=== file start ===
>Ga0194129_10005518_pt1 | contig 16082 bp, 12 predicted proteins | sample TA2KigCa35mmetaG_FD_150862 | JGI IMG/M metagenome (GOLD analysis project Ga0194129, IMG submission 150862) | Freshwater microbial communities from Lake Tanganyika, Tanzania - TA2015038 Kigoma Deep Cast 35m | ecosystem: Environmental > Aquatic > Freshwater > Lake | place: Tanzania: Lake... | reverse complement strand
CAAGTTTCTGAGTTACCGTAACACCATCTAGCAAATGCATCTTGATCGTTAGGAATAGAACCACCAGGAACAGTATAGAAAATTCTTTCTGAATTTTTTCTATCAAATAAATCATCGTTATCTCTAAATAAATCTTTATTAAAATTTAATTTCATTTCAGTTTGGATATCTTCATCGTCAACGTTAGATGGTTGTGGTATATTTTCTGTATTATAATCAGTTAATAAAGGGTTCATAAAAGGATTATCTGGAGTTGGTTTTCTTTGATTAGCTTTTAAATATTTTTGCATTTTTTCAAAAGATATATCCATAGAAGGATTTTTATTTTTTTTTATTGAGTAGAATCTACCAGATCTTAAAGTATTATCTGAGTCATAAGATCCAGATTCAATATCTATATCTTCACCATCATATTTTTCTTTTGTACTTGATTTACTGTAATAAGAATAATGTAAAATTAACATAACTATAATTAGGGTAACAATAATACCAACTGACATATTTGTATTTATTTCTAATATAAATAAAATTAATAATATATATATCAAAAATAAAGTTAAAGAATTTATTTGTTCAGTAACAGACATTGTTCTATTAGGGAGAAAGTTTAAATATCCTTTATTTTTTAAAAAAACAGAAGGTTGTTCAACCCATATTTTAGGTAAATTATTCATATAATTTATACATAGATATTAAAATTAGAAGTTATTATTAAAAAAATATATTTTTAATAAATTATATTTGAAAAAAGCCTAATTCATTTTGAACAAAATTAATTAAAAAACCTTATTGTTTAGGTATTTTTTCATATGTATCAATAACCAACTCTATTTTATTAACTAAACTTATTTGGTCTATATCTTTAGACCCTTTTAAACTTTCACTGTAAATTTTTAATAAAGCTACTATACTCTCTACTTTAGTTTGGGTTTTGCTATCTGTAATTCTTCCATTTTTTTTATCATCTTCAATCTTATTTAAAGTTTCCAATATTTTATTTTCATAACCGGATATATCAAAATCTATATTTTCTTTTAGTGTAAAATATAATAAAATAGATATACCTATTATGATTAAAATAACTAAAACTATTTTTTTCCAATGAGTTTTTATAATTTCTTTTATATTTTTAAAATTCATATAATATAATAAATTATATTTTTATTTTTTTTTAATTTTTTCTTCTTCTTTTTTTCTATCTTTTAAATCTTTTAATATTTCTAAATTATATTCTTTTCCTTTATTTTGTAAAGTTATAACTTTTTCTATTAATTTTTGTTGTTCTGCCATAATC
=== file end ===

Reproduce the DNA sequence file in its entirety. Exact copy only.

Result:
>Ga0194129_10005518_pt1 | contig 16082 bp, 12 predicted proteins | sample TA2KigCa35mmetaG_FD_150862 | JGI IMG/M metagenome (GOLD analysis project Ga0194129, IMG submission 150862) | Freshwater microbial communities from Lake Tanganyika, Tanzania - TA2015038 Kigoma Deep Cast 35m | ecosystem: Environmental > Aquatic > Freshwater > Lake | place: Tanzania: Lake... | reverse complement strand
CAAGTTTCTGAGTTACCGTAACACCATCTAGCAAATGCATCTTGATCGTTAGGAATAGAACCACCAGGAACAGTATAGAAAATTCTTTCTGAATTTTTTCTATCAAATAAATCATCGTTATCTCTAAATAAATCTTTATTAAAATTTAATTTCATTTCAGTTTGGATATCTTCATCGTCAACGTTAGATGGTTGTGGTATATTTTCTGTATTATAATCAGTTAATAAAGGGTTCATAAAAGGATTATCTGGAGTTGGTTTTCTTTGATTAGCTTTTAAATATTTTTGCATTTTTTCAAAAGATATATCCATAGAAGGATTTTTATTTTTTTTTATTGAGTAGAATCTACCAGATCTTAAAGTATTATCTGAGTCATAAGATCCAGATTCAATATCTATATCTTCACCATCATATTTTTCTTTTGTACTTGATTTACTGTAATAAGAATAATGTAAAATTAACATAACTATAATTAGGGTAACAATAATACCAACTGACATATTTGTATTTATTTCTAATATAAATAAAATTAATAATATATATATCAAAAATAAAGTTAAAGAATTTATTTGTTCAGTAACAGACATTGTTCTATTAGGGAGAAAGTTTAAATATCCTTTATTTTTTAAAAAAACAGAAGGTTGTTCAACCCATATTTTAGGTAAATTATTCATATAATTTATACATAGATATTAAAATTAGAAGTTATTATTAAAAAAATATATTTTTAATAAATTATATTTGAAAAAAGCCTAATTCATTTTGAACAAAATTAATTAAAAAACCTTATTGTTTAGGTATTTTTTCATATGTATCAATAACCAACTCTATTTTATTAACTAAACTTATTTGGTCTATATCTTTAGACCCTTTTAAACTTTCACTGTAAATTTTTAATAAAGCTACTATACTCTCTACTTTAGTTTGGGTTTTGCTATCTGTAATTCTTCCATTTTTTTTATCATCTTCAATCTTATTTAAAGTTTCCAATATTTTATTTTCATAACCGGATATATCAAAATCTATATTTTCTTTTAGTGTAAAATATAATAAAATAGATATACCTATTATGATTAAAATAACTAAAACTATTTTTTTCCAATGAGTTTTTATAATTTCTTTTATATTTTTAAAATTCATATAATATAATAAATTATATTTTTATTTTTTTTTAATTTTTTCTTCTTCTTTTTTTCTATCTTTTAAATCTTTTAATATTTCTAAATTATATTCTTTTCCTTTATTTTGTAAAGTTATAACTTTTTCTATTAATTTTTGTTGTTCTGCCATAATC